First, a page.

LEE COUNTY, Ala. (WRBL) – Harvey Updyke, the man who poisoned the Toomer’s Oaks back in 2011 at Auburn University, is scheduled to be back inside a Lee County Courtroom in October.
Lee County District Attorney Brandon Hughes told WRBL News 3 that Updyke is consistently failing to make his monthly restitution payments to Auburn University and is now being ordered to go before a Lee County judge and explain why.
Updyke is known for his role in forever changing Auburn University’s Toomer’s Corner when he pleaded guilty to poisoning the Oaks with a powerful herbicide. The trees eventually died and were replaced.
In 2013, Updyke was handed a three-year split sentence with a five-year probation period and was later ordered to pay just under $800,000 in restitution to Auburn University in monthly installments.
Hughes said Updyke has paid less than $5,000 and frequently misses monthly payments, especially now that his probation has ended.
“Harvey Updyke has never left my radar. We have been keeping an eye on his payments or more specifically, his non-payment, and he has made exactly two payments for a total of $200 in the past year. Because of that, we have bee looking for him for close to a year, and we finally found him,” Hughes said.
On Tuesday, Updyke was served with a motion to show cause order when investigators tracked him down in Louisiana.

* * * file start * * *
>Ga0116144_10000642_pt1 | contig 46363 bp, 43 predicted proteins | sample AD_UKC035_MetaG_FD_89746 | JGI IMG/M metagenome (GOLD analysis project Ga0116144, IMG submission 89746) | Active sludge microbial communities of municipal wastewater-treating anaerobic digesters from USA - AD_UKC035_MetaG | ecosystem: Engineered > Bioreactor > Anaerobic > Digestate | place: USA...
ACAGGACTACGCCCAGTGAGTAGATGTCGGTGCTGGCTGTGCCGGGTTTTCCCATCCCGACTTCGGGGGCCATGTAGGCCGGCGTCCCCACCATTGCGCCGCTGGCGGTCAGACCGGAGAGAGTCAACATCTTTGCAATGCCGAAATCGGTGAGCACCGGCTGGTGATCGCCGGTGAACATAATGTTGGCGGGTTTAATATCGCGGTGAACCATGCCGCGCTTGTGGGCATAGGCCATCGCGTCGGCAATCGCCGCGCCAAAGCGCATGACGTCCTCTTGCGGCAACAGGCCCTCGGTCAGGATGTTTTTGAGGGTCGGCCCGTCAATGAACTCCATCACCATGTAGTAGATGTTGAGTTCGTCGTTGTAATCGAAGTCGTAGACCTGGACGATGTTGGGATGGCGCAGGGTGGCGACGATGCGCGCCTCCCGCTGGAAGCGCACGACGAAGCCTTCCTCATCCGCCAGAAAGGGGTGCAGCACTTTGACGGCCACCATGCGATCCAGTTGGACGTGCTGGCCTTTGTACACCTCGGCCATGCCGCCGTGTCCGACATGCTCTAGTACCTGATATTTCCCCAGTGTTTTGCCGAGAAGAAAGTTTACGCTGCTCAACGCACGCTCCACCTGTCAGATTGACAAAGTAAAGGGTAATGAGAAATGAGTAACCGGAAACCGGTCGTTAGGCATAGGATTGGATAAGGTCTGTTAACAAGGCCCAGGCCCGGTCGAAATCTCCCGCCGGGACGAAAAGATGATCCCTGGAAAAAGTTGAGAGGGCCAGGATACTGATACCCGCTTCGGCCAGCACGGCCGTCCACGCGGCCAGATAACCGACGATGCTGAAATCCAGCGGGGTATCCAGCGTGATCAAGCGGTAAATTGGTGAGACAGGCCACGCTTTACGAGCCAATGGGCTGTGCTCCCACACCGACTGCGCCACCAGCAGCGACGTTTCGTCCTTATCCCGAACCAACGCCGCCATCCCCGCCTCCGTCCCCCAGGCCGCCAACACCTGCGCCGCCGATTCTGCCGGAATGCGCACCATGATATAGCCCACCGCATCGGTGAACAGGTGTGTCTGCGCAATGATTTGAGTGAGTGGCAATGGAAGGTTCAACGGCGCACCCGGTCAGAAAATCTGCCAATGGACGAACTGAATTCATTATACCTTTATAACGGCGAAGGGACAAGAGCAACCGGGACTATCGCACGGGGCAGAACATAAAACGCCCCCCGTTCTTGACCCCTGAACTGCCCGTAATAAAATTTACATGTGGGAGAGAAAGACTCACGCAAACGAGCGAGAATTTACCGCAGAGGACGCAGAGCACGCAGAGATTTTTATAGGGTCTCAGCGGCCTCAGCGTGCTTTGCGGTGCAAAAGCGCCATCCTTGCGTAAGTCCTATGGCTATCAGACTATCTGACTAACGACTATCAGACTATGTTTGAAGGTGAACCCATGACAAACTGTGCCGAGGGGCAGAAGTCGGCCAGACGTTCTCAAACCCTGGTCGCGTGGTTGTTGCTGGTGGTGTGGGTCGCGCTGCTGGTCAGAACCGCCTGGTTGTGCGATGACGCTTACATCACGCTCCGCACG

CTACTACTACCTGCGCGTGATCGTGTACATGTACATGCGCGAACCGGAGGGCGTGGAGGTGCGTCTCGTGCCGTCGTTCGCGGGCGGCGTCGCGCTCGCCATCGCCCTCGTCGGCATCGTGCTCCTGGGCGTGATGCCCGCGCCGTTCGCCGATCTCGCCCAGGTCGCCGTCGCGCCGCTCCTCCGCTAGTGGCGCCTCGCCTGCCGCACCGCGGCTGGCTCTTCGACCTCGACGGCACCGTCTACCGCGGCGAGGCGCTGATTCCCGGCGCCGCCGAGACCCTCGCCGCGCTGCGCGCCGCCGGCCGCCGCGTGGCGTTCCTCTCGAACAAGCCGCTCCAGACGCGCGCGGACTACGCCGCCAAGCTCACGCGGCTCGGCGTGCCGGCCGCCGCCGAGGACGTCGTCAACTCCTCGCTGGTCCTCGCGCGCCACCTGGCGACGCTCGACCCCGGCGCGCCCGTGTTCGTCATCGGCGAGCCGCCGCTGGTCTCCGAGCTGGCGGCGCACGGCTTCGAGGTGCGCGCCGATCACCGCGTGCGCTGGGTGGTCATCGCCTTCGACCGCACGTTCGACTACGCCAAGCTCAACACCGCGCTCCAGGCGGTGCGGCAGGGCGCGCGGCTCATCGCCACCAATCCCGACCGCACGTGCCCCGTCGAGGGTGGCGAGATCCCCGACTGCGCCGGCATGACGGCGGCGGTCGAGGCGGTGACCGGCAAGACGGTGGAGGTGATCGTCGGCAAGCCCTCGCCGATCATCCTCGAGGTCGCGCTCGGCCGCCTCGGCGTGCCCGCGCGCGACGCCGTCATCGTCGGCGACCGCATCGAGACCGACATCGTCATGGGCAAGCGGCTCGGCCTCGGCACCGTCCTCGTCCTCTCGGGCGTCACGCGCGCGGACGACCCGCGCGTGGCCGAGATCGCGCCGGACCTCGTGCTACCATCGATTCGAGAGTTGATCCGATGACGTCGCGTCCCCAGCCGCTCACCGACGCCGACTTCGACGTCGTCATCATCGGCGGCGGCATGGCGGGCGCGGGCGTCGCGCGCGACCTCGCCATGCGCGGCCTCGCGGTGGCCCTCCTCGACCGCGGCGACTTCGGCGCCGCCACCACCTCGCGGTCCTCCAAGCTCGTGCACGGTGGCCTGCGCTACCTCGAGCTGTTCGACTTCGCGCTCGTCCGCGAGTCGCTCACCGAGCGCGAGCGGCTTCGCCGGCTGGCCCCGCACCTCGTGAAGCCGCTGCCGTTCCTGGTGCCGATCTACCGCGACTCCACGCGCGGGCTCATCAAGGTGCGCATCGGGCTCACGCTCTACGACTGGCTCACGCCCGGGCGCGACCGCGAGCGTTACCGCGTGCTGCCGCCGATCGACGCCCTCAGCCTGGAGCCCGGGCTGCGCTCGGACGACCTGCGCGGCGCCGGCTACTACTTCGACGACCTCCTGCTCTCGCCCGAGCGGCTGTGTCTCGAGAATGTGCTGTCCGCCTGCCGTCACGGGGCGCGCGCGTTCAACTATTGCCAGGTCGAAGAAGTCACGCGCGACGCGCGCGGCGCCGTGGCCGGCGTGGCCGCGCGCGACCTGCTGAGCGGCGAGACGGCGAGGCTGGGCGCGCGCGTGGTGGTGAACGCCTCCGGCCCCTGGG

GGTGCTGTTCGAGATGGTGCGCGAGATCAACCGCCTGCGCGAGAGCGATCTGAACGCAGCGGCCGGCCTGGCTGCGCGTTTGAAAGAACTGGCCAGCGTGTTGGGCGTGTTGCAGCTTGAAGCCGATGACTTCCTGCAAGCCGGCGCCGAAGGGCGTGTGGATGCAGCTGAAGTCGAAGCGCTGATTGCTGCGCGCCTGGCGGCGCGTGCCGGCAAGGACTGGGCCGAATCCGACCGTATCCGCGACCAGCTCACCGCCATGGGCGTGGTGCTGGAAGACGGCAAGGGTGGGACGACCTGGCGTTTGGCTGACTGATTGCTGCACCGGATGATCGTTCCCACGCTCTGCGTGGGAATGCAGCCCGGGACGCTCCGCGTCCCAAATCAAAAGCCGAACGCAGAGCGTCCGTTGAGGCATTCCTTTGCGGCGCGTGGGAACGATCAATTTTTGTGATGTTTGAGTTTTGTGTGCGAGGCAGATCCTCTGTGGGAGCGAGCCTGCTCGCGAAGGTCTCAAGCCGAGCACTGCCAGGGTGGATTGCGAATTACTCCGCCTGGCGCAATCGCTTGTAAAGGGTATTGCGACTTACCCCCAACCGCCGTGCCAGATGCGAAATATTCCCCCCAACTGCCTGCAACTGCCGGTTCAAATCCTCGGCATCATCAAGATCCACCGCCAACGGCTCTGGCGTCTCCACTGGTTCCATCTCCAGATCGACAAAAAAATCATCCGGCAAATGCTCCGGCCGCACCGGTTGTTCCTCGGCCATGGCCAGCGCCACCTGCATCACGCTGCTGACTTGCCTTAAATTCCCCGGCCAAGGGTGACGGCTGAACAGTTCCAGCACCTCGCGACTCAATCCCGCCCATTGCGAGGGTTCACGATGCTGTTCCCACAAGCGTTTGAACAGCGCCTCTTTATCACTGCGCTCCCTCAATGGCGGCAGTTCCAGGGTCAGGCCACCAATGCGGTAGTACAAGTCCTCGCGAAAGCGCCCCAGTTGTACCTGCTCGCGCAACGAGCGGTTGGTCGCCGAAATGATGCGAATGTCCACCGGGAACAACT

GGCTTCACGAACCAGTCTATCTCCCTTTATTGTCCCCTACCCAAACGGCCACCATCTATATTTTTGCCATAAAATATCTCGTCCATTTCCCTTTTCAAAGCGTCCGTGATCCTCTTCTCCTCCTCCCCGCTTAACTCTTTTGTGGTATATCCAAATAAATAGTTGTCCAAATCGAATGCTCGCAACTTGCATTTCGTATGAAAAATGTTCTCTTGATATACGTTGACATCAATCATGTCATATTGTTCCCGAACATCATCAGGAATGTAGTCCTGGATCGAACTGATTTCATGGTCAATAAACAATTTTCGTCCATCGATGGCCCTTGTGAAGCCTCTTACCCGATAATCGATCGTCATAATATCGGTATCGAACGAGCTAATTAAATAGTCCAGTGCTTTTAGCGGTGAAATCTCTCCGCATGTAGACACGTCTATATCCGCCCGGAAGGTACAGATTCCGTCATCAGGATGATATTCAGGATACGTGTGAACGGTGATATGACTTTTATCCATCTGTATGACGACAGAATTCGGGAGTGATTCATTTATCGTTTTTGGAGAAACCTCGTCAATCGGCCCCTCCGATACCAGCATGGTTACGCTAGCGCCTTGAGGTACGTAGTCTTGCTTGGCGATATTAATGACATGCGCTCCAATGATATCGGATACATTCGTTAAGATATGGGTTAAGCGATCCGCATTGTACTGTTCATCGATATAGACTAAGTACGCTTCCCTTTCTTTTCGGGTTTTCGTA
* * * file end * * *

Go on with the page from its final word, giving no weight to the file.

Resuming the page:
“He was served with a show cause order on Tuesday basically telling him he needs to be in Lee County court on Oct. 30 of this year to tell the court why aren’t you paying,” said Hughes.
Hughes said that if Updyke fails to appear, he will issue a warrant for his arrest. Hughes adds based on the Alabama fan’s behavior; it’s the district attorney’s opinion, Updyke has no remorse for intentionally killing the Toomer’s Corner Oaks.
“He embraces his role as the villain when he goes to Alabama sorting events, which we know he has been back to an Alabama football game in Tuscaloosa in November. If you have enough money to go see your team play, you have enough money to pay Auburn University,” he said.
Huges said that if Updyke does show, it will be up to the court to decide how to proceed with payments.
What is clear is that Hughes is dedicated to enforcing Updyke to uphold his court requirements.
“As long as I am in this office and he (Updyke) is still breathing, I am going to be a bur in his side under his saddle and make sure he pays what he owes,” Hughes said.